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Tough backlash expected over real estate tax burden

Move for legal action seen among homeowners

Apartment complexes are seen around Han River in Seoul on Monday. (Yonhap)
Apartment complexes are seen around Han River in Seoul on Monday. (Yonhap)
SEJONG -- The government’s move to levy comprehensive real estate taxes on a certain portion of homeowners is likely to face severe backlash, amid the growing tax burden of households in proportion to high growth in apartment prices.

According to the Ministry of Economy and Finance, those subject to the comprehensive real estate tax are people owning two homes or more -- whose collective property value, assessed by the Land Ministry, surpasses 600 million won ($506,000).

Homeowners will also become targets of taxation if their property value exceeded 1.1 billion won as of June 2021.

The tally of those subject to the tax this year is estimated at 947,000 -- 885,000 of those being individuals and the rest corporations or similar. This marked a 41.9 percent increase from the previous year’s 667,000.

The core issue is a surge in their tax burden, under which the 947,000 are supposed to pay 5.7 trillion won collectively this year, up 216 percent from 1.8 trillion won a year earlier.

As the tax authority began sending tax payment notices to households this week, a concerted move to resist the “heavy” taxation is seen among online commenters and civic groups.

More and more commenters are claiming that the comprehensive real estate tax, introduced during the Roh Moo-hyun administration (2003-2008), constitutes double taxation, as most households have already been paying property taxes. They argue it is unconstitutional.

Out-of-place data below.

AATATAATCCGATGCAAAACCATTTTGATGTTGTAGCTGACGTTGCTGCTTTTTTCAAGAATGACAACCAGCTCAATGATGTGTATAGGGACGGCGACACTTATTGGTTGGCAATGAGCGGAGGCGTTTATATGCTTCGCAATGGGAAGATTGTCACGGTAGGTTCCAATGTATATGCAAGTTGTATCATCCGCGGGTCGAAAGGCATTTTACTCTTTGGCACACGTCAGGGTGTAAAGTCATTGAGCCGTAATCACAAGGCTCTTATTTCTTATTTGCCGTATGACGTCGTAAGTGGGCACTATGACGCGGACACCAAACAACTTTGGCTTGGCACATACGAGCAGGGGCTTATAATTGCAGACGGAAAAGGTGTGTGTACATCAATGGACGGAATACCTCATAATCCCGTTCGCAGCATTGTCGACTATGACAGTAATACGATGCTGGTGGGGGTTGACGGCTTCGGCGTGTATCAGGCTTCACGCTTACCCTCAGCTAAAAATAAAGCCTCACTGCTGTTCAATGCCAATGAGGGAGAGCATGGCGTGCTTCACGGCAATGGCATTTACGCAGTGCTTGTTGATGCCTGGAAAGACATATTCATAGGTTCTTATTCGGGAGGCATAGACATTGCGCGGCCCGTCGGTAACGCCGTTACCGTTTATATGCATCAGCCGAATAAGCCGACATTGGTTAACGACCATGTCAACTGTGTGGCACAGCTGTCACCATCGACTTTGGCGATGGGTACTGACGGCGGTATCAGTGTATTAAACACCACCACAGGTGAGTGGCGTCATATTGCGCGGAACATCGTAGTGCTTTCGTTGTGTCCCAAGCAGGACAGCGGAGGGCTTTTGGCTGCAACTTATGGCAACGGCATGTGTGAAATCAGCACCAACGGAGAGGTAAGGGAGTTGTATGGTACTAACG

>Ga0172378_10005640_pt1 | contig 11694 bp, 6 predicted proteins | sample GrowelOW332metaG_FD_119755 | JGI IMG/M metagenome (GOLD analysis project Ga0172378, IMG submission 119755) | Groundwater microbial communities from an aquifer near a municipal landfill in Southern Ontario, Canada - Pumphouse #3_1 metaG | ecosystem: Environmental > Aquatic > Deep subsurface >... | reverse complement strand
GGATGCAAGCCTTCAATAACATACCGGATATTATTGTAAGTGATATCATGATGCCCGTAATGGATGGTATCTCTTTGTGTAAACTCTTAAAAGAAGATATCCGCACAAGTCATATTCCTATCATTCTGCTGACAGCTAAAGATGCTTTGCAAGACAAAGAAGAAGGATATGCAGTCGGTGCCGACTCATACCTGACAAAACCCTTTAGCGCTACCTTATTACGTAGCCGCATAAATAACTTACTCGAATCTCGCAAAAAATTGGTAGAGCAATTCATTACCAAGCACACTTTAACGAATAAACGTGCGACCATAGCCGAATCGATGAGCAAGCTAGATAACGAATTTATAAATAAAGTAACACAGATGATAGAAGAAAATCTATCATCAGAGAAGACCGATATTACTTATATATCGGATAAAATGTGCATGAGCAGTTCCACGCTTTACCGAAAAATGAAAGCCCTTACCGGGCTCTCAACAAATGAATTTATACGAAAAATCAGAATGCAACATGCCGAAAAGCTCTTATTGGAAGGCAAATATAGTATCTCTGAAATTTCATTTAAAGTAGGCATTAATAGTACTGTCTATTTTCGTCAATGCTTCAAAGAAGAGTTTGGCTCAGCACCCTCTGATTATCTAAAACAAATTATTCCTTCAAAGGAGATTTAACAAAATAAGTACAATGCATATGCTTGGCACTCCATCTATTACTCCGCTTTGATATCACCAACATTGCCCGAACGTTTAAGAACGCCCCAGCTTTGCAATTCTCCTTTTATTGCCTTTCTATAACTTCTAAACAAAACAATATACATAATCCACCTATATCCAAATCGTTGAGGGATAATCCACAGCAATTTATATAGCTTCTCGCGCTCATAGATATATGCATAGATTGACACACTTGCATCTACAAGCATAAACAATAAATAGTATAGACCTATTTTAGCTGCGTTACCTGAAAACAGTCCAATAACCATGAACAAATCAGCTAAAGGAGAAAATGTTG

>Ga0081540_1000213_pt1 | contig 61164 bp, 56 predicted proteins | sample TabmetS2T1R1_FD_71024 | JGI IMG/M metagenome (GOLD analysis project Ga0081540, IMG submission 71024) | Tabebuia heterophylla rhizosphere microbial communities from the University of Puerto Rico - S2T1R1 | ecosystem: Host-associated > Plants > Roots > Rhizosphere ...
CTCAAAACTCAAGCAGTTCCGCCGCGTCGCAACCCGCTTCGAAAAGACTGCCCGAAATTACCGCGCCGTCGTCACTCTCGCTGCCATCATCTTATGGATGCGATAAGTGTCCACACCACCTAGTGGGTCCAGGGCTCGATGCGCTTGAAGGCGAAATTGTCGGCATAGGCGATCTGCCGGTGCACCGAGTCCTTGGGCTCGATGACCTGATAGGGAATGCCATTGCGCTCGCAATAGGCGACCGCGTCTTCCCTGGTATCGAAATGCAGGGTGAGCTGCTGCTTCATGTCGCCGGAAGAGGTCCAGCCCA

Though the burden was eased during the Lee Myung-bak administration (2008-2013), the power of the comprehensive real estate tax has been enhanced again under the Moon Jae-in administration.

A civic group dubbed the People’s Coalition for Unconstitutional Real Estate Comprehensive Tax has unveiled a plan to file a petition with the Constitutional Court by mobilizing applicants for a joint action in the coming months.

Their action will undergo a series of proceedings such as filing complaints with the Tax Tribunal, filing an administrative suit and filing a petition with the Constitutional Court.

A real estate agent in Seoul predicted that the aggravated burden among homeowners will be transferred to tenants. “Price hikes will be feasible over monthly home rental fees or jeonse,” he said. Jeonse is Korea’s unique long-term rental system through lump-sum deposits.

A tax industry insider estimated that an individual who owns two apartment units each of 84 square meters in the pricy Gangnam-gu would pay about 80 million-100 million won in comprehensive real estate tax this year.

While the taxation target also includes those owning land, the spike in tax level is mainly due to record-breaking apartment prices, particularly in Seoul and neighboring Gyeonggi Province.

According to KB Kookmin Bank and Naver, the trading price of homes in Seoul posted 39.83 million won per 3.3 square meters as of Friday, up 19.2 percent from a year earlier. This indicates that the average price of an 84-square-meter home has reached 1.01 billion won in the capital.

Meanwhile, a senior official at the Finance Ministry said the comprehensive real estate tax does not apply to 98 percent of people, downplaying mounting worries.

By Kim Yon-se (kys@heraldcorp.com)
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